In an hour
Discussing durations of time such as “in a week” and “for a week” is something that greatly confuses students since the prepositions used don’t match up with the ones used in English. “Í eina viku” does not mean “in one week”, it means “for one week”.
í einn tíma = for one hour
eftir einn tíma = in one hour
Both of these phrases use the accusative case (the second case).
Be aware that the “einn” is pronounced [eídn] and that the final “n” is not pronounced with the voice, instead you just place your tongue into the position of an “n” without making a sound. This [dn] sound only shows up when “nn” comes after an í or an ú sound (remember that ei is pronounced [eí]); the tongue is so close to the roof of the mouth in those sounds that it’s easier to make a [dn] sound than an “n” sound.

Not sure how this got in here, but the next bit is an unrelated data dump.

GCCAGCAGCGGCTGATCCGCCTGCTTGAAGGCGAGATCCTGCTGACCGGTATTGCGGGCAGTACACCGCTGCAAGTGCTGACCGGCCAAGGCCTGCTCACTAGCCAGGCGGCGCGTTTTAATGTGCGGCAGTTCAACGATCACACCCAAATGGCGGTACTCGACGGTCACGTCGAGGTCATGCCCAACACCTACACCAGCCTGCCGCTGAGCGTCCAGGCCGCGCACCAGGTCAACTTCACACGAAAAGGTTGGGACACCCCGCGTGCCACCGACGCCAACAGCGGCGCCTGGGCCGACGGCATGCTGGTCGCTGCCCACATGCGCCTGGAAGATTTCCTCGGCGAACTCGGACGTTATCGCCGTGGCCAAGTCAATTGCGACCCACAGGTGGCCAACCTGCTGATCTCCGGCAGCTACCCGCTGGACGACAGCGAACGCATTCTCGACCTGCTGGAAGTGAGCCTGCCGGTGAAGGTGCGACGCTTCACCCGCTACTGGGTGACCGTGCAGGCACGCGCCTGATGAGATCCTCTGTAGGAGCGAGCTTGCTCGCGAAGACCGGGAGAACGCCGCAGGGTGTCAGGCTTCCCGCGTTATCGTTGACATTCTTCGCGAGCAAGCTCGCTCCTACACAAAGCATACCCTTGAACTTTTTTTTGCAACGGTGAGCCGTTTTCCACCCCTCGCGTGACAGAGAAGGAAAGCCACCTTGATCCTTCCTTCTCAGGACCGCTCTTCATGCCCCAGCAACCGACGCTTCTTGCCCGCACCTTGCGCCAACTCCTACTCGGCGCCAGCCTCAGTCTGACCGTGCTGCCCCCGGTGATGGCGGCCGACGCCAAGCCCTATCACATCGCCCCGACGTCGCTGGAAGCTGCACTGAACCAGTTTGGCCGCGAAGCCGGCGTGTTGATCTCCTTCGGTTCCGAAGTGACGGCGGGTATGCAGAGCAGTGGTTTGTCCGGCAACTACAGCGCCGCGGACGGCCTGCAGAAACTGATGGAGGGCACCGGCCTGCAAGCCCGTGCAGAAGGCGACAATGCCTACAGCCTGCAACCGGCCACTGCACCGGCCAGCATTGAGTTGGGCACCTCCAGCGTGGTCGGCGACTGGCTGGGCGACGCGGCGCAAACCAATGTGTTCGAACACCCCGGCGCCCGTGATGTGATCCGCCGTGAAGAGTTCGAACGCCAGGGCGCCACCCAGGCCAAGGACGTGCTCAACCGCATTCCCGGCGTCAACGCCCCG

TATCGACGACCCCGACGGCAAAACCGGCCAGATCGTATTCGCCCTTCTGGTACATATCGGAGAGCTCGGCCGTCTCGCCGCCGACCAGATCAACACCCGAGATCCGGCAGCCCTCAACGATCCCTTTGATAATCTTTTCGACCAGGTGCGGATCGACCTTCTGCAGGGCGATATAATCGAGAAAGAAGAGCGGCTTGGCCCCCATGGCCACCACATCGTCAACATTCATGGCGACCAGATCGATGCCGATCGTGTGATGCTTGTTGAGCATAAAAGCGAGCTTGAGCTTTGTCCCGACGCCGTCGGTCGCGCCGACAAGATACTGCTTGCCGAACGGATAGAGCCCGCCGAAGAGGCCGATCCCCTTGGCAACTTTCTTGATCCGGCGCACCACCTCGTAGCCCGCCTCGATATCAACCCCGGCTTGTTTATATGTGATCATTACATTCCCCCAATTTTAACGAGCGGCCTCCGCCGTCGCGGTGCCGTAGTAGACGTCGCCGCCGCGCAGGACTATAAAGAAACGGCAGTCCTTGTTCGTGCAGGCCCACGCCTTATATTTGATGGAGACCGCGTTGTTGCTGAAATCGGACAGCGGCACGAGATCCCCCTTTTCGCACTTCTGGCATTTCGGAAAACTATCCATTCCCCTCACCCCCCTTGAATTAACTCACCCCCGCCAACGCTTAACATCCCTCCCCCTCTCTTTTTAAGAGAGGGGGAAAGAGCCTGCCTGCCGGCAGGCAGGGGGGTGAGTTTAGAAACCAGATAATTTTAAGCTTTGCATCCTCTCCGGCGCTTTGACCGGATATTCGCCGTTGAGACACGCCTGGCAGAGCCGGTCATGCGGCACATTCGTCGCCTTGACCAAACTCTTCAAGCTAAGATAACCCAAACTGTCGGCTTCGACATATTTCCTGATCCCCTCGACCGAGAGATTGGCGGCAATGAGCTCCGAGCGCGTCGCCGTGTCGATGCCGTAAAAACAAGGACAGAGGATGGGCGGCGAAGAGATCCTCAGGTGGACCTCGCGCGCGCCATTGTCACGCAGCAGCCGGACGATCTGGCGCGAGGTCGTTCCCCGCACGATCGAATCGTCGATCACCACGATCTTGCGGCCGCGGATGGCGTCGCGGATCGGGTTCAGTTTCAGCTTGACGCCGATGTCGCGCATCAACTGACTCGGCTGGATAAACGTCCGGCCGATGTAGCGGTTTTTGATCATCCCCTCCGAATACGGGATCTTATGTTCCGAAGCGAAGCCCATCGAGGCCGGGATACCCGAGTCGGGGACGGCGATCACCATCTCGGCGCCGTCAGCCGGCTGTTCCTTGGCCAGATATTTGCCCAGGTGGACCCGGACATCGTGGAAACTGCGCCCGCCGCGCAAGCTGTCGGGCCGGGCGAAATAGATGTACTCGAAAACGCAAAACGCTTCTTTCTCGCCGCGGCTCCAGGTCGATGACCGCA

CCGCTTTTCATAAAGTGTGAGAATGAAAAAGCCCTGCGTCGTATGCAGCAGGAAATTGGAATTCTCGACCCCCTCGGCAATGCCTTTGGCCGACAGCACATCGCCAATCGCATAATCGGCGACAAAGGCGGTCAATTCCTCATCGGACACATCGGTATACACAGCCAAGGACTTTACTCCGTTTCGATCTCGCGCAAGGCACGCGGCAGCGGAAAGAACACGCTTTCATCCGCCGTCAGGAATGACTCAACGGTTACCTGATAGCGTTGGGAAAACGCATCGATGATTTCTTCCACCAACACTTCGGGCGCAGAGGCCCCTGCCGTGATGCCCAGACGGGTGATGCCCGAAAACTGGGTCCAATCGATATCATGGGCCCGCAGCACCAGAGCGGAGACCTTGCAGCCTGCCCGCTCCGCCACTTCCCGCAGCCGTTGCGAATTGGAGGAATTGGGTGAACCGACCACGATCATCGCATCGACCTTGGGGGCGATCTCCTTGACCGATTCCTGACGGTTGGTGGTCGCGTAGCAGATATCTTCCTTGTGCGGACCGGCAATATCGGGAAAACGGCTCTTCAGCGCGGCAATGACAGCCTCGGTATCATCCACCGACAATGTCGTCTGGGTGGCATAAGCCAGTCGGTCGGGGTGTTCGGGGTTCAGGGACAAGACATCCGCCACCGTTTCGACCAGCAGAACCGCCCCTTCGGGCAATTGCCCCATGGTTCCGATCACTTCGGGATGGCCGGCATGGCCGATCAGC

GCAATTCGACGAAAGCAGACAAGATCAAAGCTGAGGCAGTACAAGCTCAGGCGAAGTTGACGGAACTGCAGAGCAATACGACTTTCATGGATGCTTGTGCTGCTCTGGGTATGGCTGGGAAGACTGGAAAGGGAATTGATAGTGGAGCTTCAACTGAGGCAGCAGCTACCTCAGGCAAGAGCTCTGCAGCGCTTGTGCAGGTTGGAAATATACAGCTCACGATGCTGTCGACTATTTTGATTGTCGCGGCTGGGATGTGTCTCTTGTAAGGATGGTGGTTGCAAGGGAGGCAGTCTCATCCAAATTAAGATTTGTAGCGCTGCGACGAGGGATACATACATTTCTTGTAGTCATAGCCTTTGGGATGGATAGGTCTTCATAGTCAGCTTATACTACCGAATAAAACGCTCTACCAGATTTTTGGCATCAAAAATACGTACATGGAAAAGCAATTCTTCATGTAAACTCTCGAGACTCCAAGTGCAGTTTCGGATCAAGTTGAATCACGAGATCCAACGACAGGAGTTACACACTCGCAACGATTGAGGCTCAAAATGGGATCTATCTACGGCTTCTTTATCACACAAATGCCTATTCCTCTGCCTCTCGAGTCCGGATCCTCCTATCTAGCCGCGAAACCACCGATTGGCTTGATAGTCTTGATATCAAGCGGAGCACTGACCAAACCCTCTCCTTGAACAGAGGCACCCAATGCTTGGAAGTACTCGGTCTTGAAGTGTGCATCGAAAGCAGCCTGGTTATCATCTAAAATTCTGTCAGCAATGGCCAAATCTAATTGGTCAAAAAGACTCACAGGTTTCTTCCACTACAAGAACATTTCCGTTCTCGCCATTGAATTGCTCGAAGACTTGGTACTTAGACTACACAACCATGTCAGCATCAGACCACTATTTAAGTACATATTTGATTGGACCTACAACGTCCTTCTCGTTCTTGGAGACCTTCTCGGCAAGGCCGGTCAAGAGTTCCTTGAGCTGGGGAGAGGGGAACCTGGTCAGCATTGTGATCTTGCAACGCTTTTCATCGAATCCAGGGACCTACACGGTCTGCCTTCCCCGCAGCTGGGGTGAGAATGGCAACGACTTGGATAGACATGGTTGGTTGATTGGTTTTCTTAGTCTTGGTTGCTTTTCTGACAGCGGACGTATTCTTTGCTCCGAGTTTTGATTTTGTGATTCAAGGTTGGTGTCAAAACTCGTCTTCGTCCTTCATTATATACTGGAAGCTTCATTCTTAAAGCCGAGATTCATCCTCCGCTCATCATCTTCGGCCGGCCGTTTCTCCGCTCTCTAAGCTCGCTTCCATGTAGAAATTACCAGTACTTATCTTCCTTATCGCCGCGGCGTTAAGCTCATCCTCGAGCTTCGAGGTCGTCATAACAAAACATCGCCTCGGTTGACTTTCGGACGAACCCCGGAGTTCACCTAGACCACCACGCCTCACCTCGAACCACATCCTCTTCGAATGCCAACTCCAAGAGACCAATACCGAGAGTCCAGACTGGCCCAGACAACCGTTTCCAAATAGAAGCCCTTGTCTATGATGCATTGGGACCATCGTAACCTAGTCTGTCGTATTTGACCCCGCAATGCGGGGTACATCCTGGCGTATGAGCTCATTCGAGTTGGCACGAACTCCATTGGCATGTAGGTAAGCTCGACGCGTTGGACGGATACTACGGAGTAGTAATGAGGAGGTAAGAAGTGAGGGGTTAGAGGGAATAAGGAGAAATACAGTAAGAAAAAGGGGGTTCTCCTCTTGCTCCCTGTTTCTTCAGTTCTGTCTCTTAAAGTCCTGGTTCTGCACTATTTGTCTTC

The numbers from one to four all change their form depending on case and gender. The first two cases for the masculine and feminine are:
- hér er einn tími, um einn tíma
- hér er ein vika, um eina viku
The “ei” in “einn” is pronounced quickly because it is followed by two or more consonants. The “ei” in “ein” is a long sound because it is followed by one or fewer consonants.